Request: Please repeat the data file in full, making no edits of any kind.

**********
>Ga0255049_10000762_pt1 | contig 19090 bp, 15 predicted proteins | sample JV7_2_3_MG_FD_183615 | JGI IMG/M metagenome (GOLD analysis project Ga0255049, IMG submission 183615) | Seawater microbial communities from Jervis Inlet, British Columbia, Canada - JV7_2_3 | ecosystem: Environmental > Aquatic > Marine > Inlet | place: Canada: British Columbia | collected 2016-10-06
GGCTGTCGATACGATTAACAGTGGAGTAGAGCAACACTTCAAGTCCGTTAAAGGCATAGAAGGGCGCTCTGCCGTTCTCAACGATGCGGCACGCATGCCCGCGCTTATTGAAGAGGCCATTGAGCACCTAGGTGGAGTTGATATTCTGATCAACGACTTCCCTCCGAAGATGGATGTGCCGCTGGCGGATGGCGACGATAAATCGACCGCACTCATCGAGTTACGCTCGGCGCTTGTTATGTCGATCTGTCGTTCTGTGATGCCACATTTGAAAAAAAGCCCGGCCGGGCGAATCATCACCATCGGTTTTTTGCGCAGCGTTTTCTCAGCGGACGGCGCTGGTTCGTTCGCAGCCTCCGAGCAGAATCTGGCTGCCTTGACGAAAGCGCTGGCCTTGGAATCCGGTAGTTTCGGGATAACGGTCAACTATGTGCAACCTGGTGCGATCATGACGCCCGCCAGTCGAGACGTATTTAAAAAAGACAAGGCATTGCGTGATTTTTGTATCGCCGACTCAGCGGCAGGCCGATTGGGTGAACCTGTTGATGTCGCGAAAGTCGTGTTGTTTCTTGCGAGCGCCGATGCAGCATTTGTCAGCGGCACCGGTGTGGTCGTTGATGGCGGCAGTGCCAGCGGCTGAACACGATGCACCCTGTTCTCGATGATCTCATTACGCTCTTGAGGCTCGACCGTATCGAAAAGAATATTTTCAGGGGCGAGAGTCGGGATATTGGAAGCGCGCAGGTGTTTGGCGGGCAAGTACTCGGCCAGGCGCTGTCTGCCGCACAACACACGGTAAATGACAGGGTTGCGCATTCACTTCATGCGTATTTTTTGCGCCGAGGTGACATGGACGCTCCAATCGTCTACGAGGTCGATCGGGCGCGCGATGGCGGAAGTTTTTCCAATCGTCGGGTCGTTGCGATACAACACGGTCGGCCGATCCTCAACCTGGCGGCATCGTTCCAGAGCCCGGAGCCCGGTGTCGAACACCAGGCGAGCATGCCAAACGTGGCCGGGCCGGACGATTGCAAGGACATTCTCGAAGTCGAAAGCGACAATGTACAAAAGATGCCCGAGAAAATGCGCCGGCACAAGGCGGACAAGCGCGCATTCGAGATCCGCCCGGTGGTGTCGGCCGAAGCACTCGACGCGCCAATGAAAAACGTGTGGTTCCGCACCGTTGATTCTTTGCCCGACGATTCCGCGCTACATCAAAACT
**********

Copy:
>Ga0255049_10000762_pt1 | contig 19090 bp, 15 predicted proteins | sample JV7_2_3_MG_FD_183615 | JGI IMG/M metagenome (GOLD analysis project Ga0255049, IMG submission 183615) | Seawater microbial communities from Jervis Inlet, British Columbia, Canada - JV7_2_3 | ecosystem: Environmental > Aquatic > Marine > Inlet | place: Canada: British Columbia | collected 2016-10-06
GGCTGTCGATACGATTAACAGTGGAGTAGAGCAACACTTCAAGTCCGTTAAAGGCATAGAAGGGCGCTCTGCCGTTCTCAACGATGCGGCACGCATGCCCGCGCTTATTGAAGAGGCCATTGAGCACCTAGGTGGAGTTGATATTCTGATCAACGACTTCCCTCCGAAGATGGATGTGCCGCTGGCGGATGGCGACGATAAATCGACCGCACTCATCGAGTTACGCTCGGCGCTTGTTATGTCGATCTGTCGTTCTGTGATGCCACATTTGAAAAAAAGCCCGGCCGGGCGAATCATCACCATCGGTTTTTTGCGCAGCGTTTTCTCAGCGGACGGCGCTGGTTCGTTCGCAGCCTCCGAGCAGAATCTGGCTGCCTTGACGAAAGCGCTGGCCTTGGAATCCGGTAGTTTCGGGATAACGGTCAACTATGTGCAACCTGGTGCGATCATGACGCCCGCCAGTCGAGACGTATTTAAAAAAGACAAGGCATTGCGTGATTTTTGTATCGCCGACTCAGCGGCAGGCCGATTGGGTGAACCTGTTGATGTCGCGAAAGTCGTGTTGTTTCTTGCGAGCGCCGATGCAGCATTTGTCAGCGGCACCGGTGTGGTCGTTGATGGCGGCAGTGCCAGCGGCTGAACACGATGCACCCTGTTCTCGATGATCTCATTACGCTCTTGAGGCTCGACCGTATCGAAAAGAATATTTTCAGGGGCGAGAGTCGGGATATTGGAAGCGCGCAGGTGTTTGGCGGGCAAGTACTCGGCCAGGCGCTGTCTGCCGCACAACACACGGTAAATGACAGGGTTGCGCATTCACTTCATGCGTATTTTTTGCGCCGAGGTGACATGGACGCTCCAATCGTCTACGAGGTCGATCGGGCGCGCGATGGCGGAAGTTTTTCCAATCGTCGGGTCGTTGCGATACAACACGGTCGGCCGATCCTCAACCTGGCGGCATCGTTCCAGAGCCCGGAGCCCGGTGTCGAACACCAGGCGAGCATGCCAAACGTGGCCGGGCCGGACGATTGCAAGGACATTCTCGAAGTCGAAAGCGACAATGTACAAAAGATGCCCGAGAAAATGCGCCGGCACAAGGCGGACAAGCGCGCATTCGAGATCCGCCCGGTGGTGTCGGCCGAAGCACTCGACGCGCCAATGAAAAACGTGTGGTTCCGCACCGTTGATTCTTTGCCCGACGATTCCGCGCTACATCAAAACT